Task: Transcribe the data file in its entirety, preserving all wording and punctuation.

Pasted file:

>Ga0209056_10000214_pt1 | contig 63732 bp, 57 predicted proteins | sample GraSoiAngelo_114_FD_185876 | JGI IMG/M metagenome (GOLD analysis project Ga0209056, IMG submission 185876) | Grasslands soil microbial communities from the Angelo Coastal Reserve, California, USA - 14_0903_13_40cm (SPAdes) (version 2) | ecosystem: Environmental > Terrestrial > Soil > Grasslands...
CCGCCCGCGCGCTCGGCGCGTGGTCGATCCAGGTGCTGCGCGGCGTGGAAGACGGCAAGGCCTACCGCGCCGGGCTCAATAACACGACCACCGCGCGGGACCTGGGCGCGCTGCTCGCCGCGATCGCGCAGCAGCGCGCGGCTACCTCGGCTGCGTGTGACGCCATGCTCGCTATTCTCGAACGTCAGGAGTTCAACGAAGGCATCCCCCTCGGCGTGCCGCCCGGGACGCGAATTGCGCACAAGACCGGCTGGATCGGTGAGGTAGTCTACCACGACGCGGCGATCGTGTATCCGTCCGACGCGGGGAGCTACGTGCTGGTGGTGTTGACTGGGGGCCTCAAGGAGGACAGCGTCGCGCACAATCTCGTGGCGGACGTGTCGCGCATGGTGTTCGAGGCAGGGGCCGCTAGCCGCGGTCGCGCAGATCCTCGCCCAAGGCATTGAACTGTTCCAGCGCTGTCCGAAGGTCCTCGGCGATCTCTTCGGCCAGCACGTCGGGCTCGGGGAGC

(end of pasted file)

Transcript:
>Ga0209056_10000214_pt1 | contig 63732 bp, 57 predicted proteins | sample GraSoiAngelo_114_FD_185876 | JGI IMG/M metagenome (GOLD analysis project Ga0209056, IMG submission 185876) | Grasslands soil microbial communities from the Angelo Coastal Reserve, California, USA - 14_0903_13_40cm (SPAdes) (version 2) | ecosystem: Environmental > Terrestrial > Soil > Grasslands...
CCGCCCGCGCGCTCGGCGCGTGGTCGATCCAGGTGCTGCGCGGCGTGGAAGACGGCAAGGCCTACCGCGCCGGGCTCAATAACACGACCACCGCGCGGGACCTGGGCGCGCTGCTCGCCGCGATCGCGCAGCAGCGCGCGGCTACCTCGGCTGCGTGTGACGCCATGCTCGCTATTCTCGAACGTCAGGAGTTCAACGAAGGCATCCCCCTCGGCGTGCCGCCCGGGACGCGAATTGCGCACAAGACCGGCTGGATCGGTGAGGTAGTCTACCACGACGCGGCGATCGTGTATCCGTCCGACGCGGGGAGCTACGTGCTGGTGGTGTTGACTGGGGGCCTCAAGGAGGACAGCGTCGCGCACAATCTCGTGGCGGACGTGTCGCGCATGGTGTTCGAGGCAGGGGCCGCTAGCCGCGGTCGCGCAGATCCTCGCCCAAGGCATTGAACTGTTCCAGCGCTGTCCGAAGGTCCTCGGCGATCTCTTCGGCCAGCACGTCGGGCTCGGGGAGC